February 14, 2017

Saint Auxentios of the Mountain (+ 470)

St. Auxentios of Mount Auxentios in Bithynia (Feast Day - February 14)


The mountain of Auxentios is like Carmel,
Where he appeared like Elias save for death.
On the fourteenth Auxentios shed this life.

Saint Auxentios was of Persian parentage but born in Syria, where his father had emigrated during the persecution of Shapur II. He came to Constantinople in the reign of Theodosius II (408-50) and obtained a commission in the imperial guard. Held in high-regard by the Emperor and by all his contemporaries on account of his piety and integrity, he enjoyed the friendship of men illustrious for their virtues and ascesis including Saint Marcian -- the future Steward of the Great Church (10 Jan.) -- Anthimos and Sittas, with whom he spent his days in fasting and prayer and nights in vigils, their faces wet with tears. They participated as often as they could in vigils at the Church of Saint Irene, which had been built by Saint Marcian, and they frequently went to the Hebdomon district to receive the counsels of John, a well-known stylite.

As his holy life and early miracles brought him fame, Saint Auxentios withdrew from the clamor of the world and even from his friends. Resigning his commission in the guards, he enlisted in the ranks of the angelic army and made his way to Mount Oxeia, where he lived in complete obscurity, clad like Saint John the Baptist in a garment of animal hair. He was eventually discovered by some children whose sheep had strayed. Their flock was found by a miracle and, in gratitude, the parents of the young shepherds built a cell for the ascetic near the mountain top. However, Saint Auxentios fixed up a small shed outside in which he enclosed himself, and attended to spiritual prayer granting no comfort to his body.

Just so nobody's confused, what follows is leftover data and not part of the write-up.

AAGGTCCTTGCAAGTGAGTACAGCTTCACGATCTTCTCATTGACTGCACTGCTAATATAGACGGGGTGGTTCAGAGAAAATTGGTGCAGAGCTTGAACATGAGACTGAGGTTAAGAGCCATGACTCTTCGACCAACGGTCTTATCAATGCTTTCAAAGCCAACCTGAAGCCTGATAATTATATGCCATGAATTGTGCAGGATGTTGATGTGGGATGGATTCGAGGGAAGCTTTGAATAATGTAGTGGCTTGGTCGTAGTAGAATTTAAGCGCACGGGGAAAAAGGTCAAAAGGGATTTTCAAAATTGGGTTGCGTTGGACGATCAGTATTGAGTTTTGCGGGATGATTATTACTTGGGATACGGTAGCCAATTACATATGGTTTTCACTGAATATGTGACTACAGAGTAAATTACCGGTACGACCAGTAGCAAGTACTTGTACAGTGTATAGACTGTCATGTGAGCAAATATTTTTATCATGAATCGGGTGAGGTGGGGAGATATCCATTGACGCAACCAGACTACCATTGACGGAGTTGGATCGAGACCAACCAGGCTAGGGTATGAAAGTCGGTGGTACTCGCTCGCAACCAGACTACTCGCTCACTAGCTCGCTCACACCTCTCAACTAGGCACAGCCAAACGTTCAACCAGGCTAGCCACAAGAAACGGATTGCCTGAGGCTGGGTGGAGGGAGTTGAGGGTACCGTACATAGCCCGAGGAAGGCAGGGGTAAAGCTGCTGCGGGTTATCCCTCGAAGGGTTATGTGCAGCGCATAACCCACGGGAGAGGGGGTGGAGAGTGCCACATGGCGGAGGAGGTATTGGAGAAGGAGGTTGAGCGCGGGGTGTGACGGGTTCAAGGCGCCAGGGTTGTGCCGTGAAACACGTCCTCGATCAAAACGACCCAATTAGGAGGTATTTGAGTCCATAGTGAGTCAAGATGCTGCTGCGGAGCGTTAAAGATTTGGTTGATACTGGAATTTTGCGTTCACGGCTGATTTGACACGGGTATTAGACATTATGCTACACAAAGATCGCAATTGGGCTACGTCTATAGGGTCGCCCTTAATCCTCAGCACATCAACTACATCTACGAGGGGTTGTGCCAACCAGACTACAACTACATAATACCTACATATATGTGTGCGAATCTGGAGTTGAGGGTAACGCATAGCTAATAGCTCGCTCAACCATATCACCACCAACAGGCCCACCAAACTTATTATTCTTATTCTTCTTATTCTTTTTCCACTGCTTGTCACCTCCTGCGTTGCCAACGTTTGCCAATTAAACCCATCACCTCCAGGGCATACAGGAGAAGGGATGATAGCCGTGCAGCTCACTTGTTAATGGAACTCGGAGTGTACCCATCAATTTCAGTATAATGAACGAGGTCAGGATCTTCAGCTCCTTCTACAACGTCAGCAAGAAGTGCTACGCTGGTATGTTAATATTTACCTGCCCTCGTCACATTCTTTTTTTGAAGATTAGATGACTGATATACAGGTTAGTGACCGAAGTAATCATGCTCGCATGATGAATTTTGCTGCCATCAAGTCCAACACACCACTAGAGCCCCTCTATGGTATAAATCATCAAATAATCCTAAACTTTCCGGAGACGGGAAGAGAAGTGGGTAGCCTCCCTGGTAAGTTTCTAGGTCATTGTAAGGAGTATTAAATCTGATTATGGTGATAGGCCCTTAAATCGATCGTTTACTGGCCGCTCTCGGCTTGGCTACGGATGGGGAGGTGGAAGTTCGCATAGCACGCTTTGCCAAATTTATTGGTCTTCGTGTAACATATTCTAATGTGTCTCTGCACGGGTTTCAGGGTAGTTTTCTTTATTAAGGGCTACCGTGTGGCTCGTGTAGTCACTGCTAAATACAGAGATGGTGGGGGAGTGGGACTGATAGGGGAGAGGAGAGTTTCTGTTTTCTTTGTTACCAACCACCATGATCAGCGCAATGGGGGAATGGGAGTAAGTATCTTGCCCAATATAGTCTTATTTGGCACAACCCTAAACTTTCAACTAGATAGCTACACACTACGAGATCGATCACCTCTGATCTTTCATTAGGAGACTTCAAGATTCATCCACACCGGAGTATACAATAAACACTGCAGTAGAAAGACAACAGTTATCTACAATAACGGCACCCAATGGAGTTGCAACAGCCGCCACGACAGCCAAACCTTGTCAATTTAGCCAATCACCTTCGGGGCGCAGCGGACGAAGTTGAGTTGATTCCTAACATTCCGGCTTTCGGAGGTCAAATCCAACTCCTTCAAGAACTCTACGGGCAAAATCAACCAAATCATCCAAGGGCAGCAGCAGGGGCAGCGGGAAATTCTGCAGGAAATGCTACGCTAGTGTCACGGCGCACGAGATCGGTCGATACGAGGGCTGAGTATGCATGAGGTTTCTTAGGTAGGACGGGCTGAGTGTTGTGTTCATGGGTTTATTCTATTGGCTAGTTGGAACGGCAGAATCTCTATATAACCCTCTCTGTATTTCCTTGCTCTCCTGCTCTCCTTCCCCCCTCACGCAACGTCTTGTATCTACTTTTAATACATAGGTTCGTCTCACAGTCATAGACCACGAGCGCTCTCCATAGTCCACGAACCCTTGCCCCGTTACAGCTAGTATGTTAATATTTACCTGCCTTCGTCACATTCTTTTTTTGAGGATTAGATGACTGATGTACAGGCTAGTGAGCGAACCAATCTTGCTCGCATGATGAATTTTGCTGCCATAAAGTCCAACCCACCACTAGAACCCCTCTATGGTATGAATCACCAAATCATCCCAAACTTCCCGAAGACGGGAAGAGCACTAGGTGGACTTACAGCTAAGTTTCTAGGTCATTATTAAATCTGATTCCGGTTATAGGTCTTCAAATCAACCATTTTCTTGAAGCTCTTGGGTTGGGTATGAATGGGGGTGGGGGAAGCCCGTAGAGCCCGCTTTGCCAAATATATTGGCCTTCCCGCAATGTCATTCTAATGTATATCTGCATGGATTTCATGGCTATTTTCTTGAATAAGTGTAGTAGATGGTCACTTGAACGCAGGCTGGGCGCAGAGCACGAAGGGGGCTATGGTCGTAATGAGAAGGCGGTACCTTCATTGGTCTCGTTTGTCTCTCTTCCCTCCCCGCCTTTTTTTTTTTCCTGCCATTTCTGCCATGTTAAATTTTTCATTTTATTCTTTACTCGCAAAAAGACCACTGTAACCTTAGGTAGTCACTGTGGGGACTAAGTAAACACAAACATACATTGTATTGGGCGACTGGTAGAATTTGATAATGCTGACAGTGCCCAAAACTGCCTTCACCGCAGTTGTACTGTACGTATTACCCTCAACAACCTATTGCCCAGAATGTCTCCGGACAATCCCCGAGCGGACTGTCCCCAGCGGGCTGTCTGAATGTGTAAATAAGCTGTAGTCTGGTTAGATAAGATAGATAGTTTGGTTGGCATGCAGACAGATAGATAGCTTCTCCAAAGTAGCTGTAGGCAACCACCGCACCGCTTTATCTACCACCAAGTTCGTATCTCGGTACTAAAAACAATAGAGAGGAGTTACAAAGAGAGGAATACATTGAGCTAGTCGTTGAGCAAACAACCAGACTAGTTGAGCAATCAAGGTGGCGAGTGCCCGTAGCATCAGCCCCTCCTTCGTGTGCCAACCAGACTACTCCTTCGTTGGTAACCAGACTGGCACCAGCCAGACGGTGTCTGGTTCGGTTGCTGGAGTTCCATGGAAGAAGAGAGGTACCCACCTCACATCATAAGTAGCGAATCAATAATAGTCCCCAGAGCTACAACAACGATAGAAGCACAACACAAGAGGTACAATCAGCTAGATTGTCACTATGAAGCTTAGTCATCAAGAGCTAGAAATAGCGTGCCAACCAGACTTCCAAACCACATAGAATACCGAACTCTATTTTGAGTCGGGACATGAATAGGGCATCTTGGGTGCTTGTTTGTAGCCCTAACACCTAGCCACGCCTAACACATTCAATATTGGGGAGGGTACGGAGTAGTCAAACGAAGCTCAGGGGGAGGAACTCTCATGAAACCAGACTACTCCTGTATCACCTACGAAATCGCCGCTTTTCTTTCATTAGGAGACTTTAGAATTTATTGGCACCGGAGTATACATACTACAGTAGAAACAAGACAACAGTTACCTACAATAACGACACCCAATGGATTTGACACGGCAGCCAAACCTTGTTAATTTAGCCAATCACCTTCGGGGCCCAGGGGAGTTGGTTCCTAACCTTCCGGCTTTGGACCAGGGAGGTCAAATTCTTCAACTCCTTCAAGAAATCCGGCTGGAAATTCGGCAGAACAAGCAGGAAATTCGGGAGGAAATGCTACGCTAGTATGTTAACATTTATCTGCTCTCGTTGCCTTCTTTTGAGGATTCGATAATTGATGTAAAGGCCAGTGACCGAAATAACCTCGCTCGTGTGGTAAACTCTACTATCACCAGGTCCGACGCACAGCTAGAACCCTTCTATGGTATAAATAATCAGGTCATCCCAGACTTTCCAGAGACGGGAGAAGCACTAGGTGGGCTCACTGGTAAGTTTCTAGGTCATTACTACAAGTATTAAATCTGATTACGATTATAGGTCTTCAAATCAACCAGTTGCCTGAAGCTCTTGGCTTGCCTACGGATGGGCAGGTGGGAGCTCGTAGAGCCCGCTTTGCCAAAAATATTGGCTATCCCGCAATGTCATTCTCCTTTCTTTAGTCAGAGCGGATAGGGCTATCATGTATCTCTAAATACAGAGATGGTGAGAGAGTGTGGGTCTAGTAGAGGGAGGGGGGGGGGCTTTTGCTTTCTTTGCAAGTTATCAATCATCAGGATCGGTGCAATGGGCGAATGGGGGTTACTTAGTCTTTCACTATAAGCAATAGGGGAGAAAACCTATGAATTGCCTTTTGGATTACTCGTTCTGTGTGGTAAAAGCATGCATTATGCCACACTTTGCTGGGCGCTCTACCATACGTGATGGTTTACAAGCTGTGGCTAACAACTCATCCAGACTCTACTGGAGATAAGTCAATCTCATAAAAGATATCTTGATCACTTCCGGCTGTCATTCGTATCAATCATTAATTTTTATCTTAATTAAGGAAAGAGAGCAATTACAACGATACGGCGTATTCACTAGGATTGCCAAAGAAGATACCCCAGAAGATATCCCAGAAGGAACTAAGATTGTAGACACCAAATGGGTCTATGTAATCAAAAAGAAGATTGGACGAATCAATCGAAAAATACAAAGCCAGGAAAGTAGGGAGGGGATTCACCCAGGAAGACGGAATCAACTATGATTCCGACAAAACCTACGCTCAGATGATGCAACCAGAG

Visitors flocked in ever larger numbers to the Saint to seek direction from him or to obtain healing through his prayer. Saint Auxentios would communicate with them at set times through a small window, and he always began conversations by inviting them to give glory to God. The rest of the time they were free to listen outside to the prayers or readings with which he was occupied within. Tried and tested as he was by a ruthless daily struggle against the devil, he had acquired the power of driving him out from the possessed people who came to ask for the help of his prayers. Thus, after three days of incessant combat, he freed a girl who had been possessed as a result of her father's unbelief. On another occasion, he healed a blind lady from Nicomedia by touching her eyes while saying, 'May Christ the True Light heal you!' Many similar miracles were wrought by God at the prayer of His servant.

He was accused of heresy but was exonerated at the Synod of Chalcedon in 451, to which he had been invited by the emperor. Familiar with Holy Scripture and learned in theology, Saint Auxentios easily bested those opponents who disputed with him. Afterward he established a new hermitage atop Mount Skopas, in Bithynia, about 12km from Chalcedon. (This mountain is today called Kayışdağ in the Kadiköy subprovince of Constantinople/Istanbul, and following the repose of the Saint it became known as Mount Saint Auxentios. The hill was thickly wooded and later became a place of many hermitages and monasteries. The Monastery of Saint Auxentios was destroyed in 760 by Iconoclasts. No remains from the late Roman period have been identified today on Mount Auxentios.)